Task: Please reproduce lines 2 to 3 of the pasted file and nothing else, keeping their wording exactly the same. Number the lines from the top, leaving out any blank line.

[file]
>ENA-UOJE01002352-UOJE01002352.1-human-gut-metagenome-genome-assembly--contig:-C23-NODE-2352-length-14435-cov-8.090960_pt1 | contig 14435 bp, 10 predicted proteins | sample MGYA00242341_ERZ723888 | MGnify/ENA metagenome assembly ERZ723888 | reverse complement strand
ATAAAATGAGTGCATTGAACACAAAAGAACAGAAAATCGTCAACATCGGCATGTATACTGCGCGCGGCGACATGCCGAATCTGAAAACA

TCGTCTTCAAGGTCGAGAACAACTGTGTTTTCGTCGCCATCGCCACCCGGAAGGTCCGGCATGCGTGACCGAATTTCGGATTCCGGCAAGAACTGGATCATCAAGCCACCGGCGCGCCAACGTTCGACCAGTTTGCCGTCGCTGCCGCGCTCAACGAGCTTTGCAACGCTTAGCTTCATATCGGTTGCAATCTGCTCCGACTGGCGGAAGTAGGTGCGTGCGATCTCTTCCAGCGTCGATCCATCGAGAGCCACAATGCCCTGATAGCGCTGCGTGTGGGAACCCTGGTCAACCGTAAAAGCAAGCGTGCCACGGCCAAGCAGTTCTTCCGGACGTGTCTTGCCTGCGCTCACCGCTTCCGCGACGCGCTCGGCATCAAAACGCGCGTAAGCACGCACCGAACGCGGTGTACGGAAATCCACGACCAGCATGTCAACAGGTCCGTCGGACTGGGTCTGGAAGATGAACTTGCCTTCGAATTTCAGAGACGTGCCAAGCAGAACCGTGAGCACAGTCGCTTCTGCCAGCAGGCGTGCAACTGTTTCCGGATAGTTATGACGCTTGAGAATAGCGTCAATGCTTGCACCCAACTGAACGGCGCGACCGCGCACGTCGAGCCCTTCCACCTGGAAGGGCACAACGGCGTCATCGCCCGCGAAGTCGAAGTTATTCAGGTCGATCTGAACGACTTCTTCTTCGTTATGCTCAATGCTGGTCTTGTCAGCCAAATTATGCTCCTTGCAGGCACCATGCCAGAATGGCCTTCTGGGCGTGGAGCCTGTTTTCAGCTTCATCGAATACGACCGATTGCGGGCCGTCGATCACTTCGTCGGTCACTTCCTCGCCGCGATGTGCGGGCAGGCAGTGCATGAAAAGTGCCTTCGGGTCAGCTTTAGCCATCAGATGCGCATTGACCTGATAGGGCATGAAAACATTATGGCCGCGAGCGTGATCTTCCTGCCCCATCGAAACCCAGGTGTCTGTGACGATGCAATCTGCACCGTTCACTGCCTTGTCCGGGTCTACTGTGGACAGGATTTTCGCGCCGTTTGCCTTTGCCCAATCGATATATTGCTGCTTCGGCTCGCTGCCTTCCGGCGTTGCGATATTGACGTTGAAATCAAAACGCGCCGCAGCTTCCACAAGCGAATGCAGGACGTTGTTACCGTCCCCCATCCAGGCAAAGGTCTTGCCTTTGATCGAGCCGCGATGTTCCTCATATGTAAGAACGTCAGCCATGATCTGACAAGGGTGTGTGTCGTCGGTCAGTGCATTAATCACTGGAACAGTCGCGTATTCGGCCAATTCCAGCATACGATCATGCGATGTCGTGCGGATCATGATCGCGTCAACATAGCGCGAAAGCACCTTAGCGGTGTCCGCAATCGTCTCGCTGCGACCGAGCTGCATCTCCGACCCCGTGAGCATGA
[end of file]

ATAAAATGAGTGCATTGAACACAAAAGAACAGAAAATCGTCAACATCGGCATGTATACTGCGCGCGGCGACATGCCGAATCTGAAAACA

TCGTCTTCAAGGTCGAGAACAACTGTGTTTTCGTCGCCATCGCCACCCGGAAGGTCCGGCATGCGTGACCGAATTTCGGATTCCGGCAAGAACTGGATCATCAAGCCACCGGCGCGCCAACGTTCGACCAGTTTGCCGTCGCTGCCGCGCTCAACGAGCTTTGCAACGCTTAGCTTCATATCGGTTGCAATCTGCTCCGACTGGCGGAAGTAGGTGCGTGCGATCTCTTCCAGCGTCGATCCATCGAGAGCCACAATGCCCTGATAGCGCTGCGTGTGGGAACCCTGGTCAACCGTAAAAGCAAGCGTGCCACGGCCAAGCAGTTCTTCCGGACGTGTCTTGCCTGCGCTCACCGCTTCCGCGACGCGCTCGGCATCAAAACGCGCGTAAGCACGCACCGAACGCGGTGTACGGAAATCCACGACCAGCATGTCAACAGGTCCGTCGGACTGGGTCTGGAAGATGAACTTGCCTTCGAATTTCAGAGACGTGCCAAGCAGAACCGTGAGCACAGTCGCTTCTGCCAGCAGGCGTGCAACTGTTTCCGGATAGTTATGACGCTTGAGAATAGCGTCAATGCTTGCACCCAACTGAACGGCGCGACCGCGCACGTCGAGCCCTTCCACCTGGAAGGGCACAACGGCGTCATCGCCCGCGAAGTCGAAGTTATTCAGGTCGATCTGAACGACTTCTTCTTCGTTATGCTCAATGCTGGTCTTGTCAGCCAAATTATGCTCCTTGCAGGCACCATGCCAGAATGGCCTTCTGGGCGTGGAGCCTGTTTTCAGCTTCATCGAATACGACCGATTGCGGGCCGTCGATCACTTCGTCGGTCACTTCCTCGCCGCGATGTGCGGGCAGGCAGTGCATGAAAAGTGCCTTCGGGTCAGCTTTAGCCATCAGATGCGCATTGACCTGATAGGGCATGAAAACATTATGGCCGCGAGCGTGATCTTCCTGCCCCATCGAAACCCAGGTGTCTGTGACGATGCAATCTGCACCGTTCACTGCCTTGTCCGGGTCTACTGTGGACAGGATTTTCGCGCCGTTTGCCTTTGCCCAATCGATATATTGCTGCTTCGGCTCGCTGCCTTCCGGCGTTGCGATATTGACGTTGAAATCAAAACGCGCCGCAGCTTCCACAAGCGAATGCAGGACGTTGTTACCGTCCCCCATCCAGGCAAAGGTCTTGCCTTTGATCGAGCCGCGATGTTCCTCATATGTAAGAACGTCAGCCATGATCTGACAAGGGTGTGTGTCGTCGGTCAGTGCATTAATCACTGGAACAGTCGCGTATTCGGCCAATTCCAGCATACGATCATGCGATGTCGTGCGGATCATGATCGCGTCAACATAGCGCGAAAGCACCTTAGCGGTGTCCGCAATCGTCTCGCTGCGACCGAGCTGCATCTCCGACCCCGTGAGCATGA